Configuring an acme screw assembly that will not only perform but endure the demands of a linear motion application, requires a thorough understanding of the load requirements. Evaluating your loading conditions extends beyond the load that you want to move and the distance that you want to move it - it includes the effects of your application on the screw assembly itself.
Configuring an acme screw assembly that will not only perform but endure the demands of a linear motion application, requires a thorough understanding of the load requirements. Evaluating your loading conditions extends beyond the load that you want to move and the distance that you want to move it - it includes the effects of your application on the screw assembly itself. Understanding and assessing the forces that influence lead screw performance is paramount to configuring a screw assembly that is effective, reliable, and long lasting.
Acme lead screw assemblies can be subjected to several types of loads in different ways, which are known as load classes. Improper loading may cause decreased lead screw efficiency, shorter service life, or failure. This article will examine acme screw assembly load types and classes.
Understanding Load Types
There are five primary load types that can affect acme lead screw assembly performance:
- Tension Load – A tension load describes a situation during which the load tends to “stretch” or pull the screw from end to end. Some degree of tension loading is usually acceptable for acme lead screw assembly operation. With lead screws that utilize a rotating acme nut design, tension loads are always present as the screw is continually being pulled.
- Compression Load – A compression load describes a scenario during which the load tends to “squeeze” or compress the screw from the ends toward the middle. Like tension loading, some level of compression loading may be permissible. Some systems will have a small amount of tension and compression loading as part of normal operation. It’s imperative that the acme lead screw has enough column strength to accommodate compression loading because the acme lead screw may buckle when compression loading exceeds column strength.
- Thrust Load – A thrust load describes a load that is parallel to and concentric with the acme lead screw. This is the preferred type of load for proper lead screw assembly performance because the load follows the direction of the screw. Achieving a thrust load situation is the optimal goal when designing an acme lead screw assembly.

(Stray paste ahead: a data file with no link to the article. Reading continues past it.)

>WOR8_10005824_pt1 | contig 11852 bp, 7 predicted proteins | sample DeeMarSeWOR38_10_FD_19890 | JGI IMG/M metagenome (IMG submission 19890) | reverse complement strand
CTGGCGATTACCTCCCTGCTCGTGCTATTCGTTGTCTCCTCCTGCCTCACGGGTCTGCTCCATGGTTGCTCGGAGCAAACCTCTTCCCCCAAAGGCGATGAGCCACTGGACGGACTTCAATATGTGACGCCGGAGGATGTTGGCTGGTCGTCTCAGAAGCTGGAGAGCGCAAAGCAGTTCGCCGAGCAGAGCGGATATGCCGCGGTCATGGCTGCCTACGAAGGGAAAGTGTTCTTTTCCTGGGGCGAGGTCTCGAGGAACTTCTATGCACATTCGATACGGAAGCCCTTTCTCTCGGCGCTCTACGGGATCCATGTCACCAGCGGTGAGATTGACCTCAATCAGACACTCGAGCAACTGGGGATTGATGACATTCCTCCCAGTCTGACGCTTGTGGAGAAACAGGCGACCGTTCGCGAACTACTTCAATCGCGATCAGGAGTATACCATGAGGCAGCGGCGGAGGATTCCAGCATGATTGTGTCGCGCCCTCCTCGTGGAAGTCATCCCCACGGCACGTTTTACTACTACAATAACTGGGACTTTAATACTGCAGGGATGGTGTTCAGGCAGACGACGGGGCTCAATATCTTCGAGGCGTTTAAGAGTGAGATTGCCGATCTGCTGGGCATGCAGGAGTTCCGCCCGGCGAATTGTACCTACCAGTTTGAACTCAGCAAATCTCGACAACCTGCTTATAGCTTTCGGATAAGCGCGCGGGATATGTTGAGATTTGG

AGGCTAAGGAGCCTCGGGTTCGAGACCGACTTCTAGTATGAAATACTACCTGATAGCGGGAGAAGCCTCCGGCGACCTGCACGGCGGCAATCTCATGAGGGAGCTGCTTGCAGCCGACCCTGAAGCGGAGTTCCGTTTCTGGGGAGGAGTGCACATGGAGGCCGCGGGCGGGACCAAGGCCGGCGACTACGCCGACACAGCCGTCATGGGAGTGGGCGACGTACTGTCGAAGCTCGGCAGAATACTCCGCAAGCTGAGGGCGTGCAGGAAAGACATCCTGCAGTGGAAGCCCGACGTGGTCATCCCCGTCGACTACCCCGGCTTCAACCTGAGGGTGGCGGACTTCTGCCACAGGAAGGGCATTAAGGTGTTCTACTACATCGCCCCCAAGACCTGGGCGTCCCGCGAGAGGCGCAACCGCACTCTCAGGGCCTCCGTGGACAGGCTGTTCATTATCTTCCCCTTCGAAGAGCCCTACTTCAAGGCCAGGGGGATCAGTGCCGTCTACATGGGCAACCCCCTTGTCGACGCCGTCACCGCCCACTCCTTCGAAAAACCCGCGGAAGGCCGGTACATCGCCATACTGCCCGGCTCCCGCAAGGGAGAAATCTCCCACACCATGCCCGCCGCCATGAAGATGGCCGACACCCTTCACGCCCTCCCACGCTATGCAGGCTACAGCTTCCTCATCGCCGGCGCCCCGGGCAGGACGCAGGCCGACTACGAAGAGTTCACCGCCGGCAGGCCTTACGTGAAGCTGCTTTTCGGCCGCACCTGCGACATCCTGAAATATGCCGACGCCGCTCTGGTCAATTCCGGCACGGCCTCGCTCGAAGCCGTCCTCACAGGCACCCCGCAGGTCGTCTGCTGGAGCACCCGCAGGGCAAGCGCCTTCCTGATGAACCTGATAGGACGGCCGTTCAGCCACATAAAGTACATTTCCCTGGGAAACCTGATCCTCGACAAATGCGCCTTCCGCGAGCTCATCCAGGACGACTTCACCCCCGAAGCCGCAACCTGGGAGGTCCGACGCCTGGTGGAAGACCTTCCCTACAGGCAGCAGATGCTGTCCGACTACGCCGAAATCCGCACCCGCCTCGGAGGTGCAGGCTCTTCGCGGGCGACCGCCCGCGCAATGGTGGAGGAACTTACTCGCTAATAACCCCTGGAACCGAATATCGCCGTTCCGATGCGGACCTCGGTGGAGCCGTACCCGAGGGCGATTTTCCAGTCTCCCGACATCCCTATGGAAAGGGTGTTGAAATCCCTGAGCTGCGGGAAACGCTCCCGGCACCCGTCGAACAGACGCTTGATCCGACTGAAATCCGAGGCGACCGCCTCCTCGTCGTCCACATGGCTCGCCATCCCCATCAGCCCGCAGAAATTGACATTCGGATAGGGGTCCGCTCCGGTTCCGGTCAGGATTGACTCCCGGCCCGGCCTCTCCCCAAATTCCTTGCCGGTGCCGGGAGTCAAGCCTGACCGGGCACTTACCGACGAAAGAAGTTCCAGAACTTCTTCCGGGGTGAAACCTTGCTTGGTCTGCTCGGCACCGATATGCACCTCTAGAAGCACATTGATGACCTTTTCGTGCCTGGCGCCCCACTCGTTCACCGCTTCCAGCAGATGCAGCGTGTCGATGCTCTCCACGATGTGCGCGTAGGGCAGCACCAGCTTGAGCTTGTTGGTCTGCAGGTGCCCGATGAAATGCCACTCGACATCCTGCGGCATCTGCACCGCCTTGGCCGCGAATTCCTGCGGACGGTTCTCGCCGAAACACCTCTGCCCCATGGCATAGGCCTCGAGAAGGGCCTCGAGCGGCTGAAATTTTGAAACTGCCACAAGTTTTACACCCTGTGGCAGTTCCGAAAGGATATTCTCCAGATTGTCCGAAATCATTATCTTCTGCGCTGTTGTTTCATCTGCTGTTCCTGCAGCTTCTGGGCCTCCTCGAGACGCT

- Overturning Load – An overturning load describes a loading condition when the load tends to rotate the nut radially around the longitudinal access of the screw. A moment load is a type of overturning load that tends to overturn or bend the axis of rotation in an angular direction. It’s best to avoid this loading condition in an acme lead screw assembly if possible because it can unevenly load the nut, which can cause binding and uneven wear.
- Side Load – A side load, also know as a radial loads, describes a load that influences the nut radially, perpendicular to the lead screw axis. Side loading will reduce the critical speed, may permanently bend the lead screw, and should be avoided. A common cause of side loads is a situation in which the end supports of a screw assembly are not properly aligned with the nut attachment point.
In addition to the types of loads that affect lead screw assemblies, there are load classes that describe how the loading condition is applied. These are:
- Static Load – A static load is a loading condition involving actions having high acceleration. In the context of an acme lead screw assembly, this relates to the maximum thrust load, including shock, that can be applied to an acme nut assembly.
- Dynamic Load – A dynamic load is one that varies very slowly. For acme lead screw assemblies, dynamic loads also relate to the maximum recommended thrust load that can be applied to a nut assembly while in motion.
- PV Load – A PV load is a loading condition caused by a sliding load that causes heat buildup due to friction. The amount of heat generated relates to the pressure (P) on the acme nut and the surface velocity (V) at the major diameter. How severely a PV load will influence an application depends on the material used for the screw assembly, the pressure on the acme nut, and the surface velocity at the major diameter.
Choosing the right acme lead screw assembly requires a thorough understanding of the different types of loading conditions and the specific loads for your linear motion control application. Helix Linear Technologies has the engineering expertise necessary for fully interrogating your unique load environment and the advanced manufacturing technologies that you need to be able to configure the right acme screw assembly for the linear motion control requirements of your application.
To learn more about how Helix can help you configure the best acme screw assembly for you particular loading conditions, download a copy of Helix Precision Lead Screw Sizes, which details... you guessed it - all of our precision lead screw sizes (although we are contantly adding sizes so be sure to check out our website):